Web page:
In 1990, the Master Plan for Kokanee Glacier Park was released after extensive local consultation. The plan identified the need to preserve and restore the old cabin, now over 100 years old. It was recognized at that time that the cabin was suffering from the affects of year-round use and that preservation was only possible if a new cabin was constructed to remove the burden of accommodation from the Slocan Chief.
The Slocan Chief Restoration
Since the release of the Master Plan for Kokanee Glacier Park in 1990, the Friends of West Kootenay Parks worked towards the day when the restoration of the Slocan Chief Cabin could begin. For nearly fifteen years, we slowly accumulated funds for that purpose.
The restoration phase of the Slocan Chief was funded almost entirely from funds donated from four sources. The Friends of West Kootenay Parks would like to thank the estate of Lindsay and Jules Holt, without whose bequest the work would have almost certainly been delayed. In addition, significant contributions came from Kokanee Glacier Mountaineering (Kevin Giles), the late Les Weisbrich (for the print rights to the painting "Slocan Chief Cabin" - and the individuals who have purchased prints) and the 1988 Foundation.
Finally, the Friends would like to thank the many individuals who made small donations or bought a Slocan Chief tshirt.
On July 6/04, tons of building materials and tools were flown from the Gibson Lake parking lot to the Slocan Chief Cabin. The day's activity marked the start of the final phase of the Kokanee Glacier Alpine Campaign, the restoration of the historic Slocan Chief.Thanks to the expertise of the BC Parks employees who supervised the ground crews and the experience of pilot Ken Plautz from High Terrain Helicopters, the 27 loads were flown up in 3 hours - the only hitch occurred when a log broke free from it's sling and smashed to the ground just before Kokanee Lake. The weather was poor, with gusty winds and rain showers causing delays but by the end of the day, the delivery had been completed.
The next day, Joern Wingender (owner of the Traditional Timber Framing Company) and Bill Bryce from the Friends flew up bringing food and better weather. The Friends had organized a work party for the weekend and Joern was bringing supplies for the next two weeks. Bill was dropped off at the Kokanee Glacier Cabin while Joern went on to the Ranger's A-Frame.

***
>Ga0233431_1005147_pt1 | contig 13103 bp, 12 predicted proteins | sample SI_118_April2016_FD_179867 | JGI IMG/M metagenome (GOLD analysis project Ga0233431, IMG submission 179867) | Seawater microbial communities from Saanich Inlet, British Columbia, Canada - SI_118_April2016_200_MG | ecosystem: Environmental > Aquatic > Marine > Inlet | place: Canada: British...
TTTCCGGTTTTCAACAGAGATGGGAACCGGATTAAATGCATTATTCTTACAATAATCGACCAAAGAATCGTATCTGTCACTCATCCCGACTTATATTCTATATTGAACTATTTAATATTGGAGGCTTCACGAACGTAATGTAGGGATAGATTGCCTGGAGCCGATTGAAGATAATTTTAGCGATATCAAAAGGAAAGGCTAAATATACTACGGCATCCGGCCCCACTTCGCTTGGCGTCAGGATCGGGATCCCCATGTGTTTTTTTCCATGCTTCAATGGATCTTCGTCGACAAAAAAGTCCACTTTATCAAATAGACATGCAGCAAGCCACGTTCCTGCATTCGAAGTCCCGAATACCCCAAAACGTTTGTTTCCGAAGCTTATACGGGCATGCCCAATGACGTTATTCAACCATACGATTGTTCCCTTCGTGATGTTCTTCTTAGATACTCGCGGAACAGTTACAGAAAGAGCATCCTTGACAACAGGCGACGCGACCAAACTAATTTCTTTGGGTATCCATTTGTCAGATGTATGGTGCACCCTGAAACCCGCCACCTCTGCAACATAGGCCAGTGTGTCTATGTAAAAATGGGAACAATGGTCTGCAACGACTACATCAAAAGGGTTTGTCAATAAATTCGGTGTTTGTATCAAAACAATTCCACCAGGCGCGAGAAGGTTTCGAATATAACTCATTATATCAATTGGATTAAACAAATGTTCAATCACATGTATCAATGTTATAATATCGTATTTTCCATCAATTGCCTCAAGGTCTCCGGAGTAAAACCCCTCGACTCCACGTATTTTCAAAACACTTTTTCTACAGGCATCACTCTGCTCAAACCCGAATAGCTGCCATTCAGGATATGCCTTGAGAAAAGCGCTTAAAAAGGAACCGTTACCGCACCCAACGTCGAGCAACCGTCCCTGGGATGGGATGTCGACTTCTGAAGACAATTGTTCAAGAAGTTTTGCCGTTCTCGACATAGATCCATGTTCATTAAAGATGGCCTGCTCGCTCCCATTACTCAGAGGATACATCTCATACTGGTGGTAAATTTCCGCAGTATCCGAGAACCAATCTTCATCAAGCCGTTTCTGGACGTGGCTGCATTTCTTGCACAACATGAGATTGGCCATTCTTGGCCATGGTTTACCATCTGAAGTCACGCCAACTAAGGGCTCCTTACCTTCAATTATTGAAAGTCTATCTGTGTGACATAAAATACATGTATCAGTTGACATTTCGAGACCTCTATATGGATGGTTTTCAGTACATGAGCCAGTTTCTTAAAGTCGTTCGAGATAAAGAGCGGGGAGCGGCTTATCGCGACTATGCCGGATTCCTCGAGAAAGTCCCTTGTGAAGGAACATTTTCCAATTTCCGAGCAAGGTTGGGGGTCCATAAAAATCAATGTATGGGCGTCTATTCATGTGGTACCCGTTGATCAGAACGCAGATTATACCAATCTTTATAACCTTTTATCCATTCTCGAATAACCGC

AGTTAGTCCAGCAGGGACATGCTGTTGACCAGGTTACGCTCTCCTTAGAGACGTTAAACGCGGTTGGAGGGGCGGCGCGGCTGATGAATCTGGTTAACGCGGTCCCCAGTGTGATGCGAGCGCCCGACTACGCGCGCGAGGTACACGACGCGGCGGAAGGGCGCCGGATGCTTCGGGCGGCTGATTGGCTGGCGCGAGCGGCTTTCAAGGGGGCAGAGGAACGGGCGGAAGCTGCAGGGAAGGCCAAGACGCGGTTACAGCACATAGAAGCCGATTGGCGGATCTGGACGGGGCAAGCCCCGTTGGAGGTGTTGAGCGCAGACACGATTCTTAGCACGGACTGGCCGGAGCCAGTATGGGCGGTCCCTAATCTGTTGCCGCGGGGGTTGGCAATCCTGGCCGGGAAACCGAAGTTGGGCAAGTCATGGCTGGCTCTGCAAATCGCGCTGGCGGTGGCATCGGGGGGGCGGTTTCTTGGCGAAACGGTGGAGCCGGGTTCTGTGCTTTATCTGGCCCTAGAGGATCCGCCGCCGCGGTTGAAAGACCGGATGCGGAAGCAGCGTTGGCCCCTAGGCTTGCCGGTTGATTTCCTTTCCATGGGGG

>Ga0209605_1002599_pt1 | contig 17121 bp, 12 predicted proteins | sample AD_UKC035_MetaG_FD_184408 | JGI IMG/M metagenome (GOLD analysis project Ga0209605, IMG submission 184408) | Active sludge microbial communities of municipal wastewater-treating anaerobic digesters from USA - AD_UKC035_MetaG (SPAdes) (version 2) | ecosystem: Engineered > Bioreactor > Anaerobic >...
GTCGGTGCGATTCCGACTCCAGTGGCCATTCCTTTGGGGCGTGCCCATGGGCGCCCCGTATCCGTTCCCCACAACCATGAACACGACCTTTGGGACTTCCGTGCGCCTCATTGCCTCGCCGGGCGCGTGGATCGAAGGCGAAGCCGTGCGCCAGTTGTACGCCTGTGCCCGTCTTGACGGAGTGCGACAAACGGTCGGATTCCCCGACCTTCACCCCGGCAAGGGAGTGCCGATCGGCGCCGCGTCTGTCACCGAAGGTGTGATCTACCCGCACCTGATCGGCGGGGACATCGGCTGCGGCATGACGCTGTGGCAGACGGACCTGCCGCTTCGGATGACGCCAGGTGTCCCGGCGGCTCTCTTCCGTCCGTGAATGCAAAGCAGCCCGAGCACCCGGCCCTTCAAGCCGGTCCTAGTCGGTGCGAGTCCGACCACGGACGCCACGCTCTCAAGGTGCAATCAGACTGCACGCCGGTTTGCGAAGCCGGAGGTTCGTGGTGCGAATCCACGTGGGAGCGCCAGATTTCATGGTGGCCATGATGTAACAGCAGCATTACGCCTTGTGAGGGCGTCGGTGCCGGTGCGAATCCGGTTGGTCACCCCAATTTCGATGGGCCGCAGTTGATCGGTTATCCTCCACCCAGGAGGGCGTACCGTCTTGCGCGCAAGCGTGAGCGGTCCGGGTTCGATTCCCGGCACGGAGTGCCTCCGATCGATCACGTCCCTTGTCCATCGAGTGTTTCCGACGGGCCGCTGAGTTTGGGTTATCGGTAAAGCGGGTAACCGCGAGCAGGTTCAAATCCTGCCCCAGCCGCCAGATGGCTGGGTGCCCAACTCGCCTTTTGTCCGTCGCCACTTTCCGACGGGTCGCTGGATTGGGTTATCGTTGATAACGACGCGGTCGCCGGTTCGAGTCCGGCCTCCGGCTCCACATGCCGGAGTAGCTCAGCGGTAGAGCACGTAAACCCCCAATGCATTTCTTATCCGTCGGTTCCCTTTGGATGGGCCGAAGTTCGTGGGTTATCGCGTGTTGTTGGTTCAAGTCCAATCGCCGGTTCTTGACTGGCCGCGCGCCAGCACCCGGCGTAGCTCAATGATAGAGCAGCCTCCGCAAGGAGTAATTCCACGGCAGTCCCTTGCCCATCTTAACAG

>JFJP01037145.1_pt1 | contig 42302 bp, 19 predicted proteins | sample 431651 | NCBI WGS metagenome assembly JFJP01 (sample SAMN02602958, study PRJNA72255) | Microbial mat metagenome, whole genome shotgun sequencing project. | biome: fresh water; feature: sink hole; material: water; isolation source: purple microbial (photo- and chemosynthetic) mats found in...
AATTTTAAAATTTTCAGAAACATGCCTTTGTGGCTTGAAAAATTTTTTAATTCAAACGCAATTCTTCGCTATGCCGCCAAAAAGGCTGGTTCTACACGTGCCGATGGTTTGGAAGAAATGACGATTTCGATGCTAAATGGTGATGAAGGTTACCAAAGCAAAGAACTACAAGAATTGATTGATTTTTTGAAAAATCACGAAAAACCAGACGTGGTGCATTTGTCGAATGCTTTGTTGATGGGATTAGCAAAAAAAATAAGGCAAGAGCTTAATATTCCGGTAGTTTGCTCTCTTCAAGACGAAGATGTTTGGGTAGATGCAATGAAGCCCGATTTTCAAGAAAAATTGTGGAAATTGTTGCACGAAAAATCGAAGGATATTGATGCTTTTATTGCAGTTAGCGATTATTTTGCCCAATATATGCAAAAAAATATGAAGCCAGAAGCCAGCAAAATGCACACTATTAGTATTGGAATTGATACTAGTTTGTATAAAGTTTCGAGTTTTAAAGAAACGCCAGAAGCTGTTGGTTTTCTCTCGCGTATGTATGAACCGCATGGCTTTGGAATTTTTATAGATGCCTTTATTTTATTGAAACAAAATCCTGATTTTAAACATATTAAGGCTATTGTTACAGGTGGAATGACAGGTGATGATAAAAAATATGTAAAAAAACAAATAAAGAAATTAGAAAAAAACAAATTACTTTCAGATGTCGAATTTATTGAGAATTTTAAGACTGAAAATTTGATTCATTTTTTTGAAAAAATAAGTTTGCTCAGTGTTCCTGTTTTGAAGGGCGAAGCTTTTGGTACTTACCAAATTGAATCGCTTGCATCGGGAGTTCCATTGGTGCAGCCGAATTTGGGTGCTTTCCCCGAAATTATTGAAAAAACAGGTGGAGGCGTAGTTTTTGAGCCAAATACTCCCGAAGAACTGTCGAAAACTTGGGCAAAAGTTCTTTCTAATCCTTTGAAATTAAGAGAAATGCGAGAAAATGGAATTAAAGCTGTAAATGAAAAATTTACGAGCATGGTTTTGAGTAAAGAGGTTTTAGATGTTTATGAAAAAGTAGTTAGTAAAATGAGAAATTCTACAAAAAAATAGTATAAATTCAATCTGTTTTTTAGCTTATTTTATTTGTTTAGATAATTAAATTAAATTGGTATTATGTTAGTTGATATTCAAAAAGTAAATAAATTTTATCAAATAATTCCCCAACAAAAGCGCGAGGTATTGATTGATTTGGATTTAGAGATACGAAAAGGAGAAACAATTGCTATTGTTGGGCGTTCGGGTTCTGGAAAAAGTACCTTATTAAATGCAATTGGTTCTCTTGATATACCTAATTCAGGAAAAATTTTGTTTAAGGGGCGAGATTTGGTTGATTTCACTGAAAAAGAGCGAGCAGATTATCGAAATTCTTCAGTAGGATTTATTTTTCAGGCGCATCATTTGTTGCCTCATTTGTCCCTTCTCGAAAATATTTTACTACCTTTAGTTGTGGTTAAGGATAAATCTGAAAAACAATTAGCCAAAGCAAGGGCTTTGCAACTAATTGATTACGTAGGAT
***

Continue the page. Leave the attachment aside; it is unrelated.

Slocan Chief Cabin - Work Party, July 8-11/04
Early July 8, seven volunteers set out from Gibson Lake for the hike up to the Kokanee Glacier Cabin. Tom Bryce, Maurice de St Jorre, Paul Hinton, Joe Johnston, Kenji Kitagawa and cooks Molly Smith and Mies Bryce were meeting Bill Bryce for a weekend of hard work.
While the pictures above show the work done around the cabin, the crew was kept fueled by the efforts of Mies Bryce and Molly Smith, who hiked over from the Kokanee Glacier Cabin to the Slocan Chief 3 times each day, bringing snacks for breaks and lunch.
The volunteer crew spent 2 1/2 days at the cabin, preparing the ground for foundation work and moving the new logs into place around the cabin. It was physically demanding but very satisfying work as the job-site was organized for the contractors to continue the restoration.
Slocan Chief Cabin - Restoration, July/August 2004
In order to save time and a great deal of repetetive effort, Joern decided to try lifting the cabin by it's top logs rather the jacking up each corner separately. This allowed for the removal of all of the old logs at once, facilitating the excavation and construction of the foundations.
The crew worked 2 weeks in, 4 days out and 2 more weeks in. Even at that, Joern went up later in the summer to complete several small jobs. The Friends of West Kootenay Parks were fortunate to be able to secure the services of exacting and dedicated craftsmen for this project.
Slocan Chief Cabin Work Party, Fall 2004
One piece of the restoration puzzle was left to complete - metal panels to protect the cabin walls from rain and snow. The panels will be installed against the cabin every year from late September to late June.
While Joern and his crew worked away at the cabin, a related project was taking shape in Nelson. The Nelson Brewing Company donated the services of welder Jack Enns to produce 18 aluminum frames that would hold the metal siding. A party of volunteers assembled the panels early in the fall and on October 23, flew in to install them.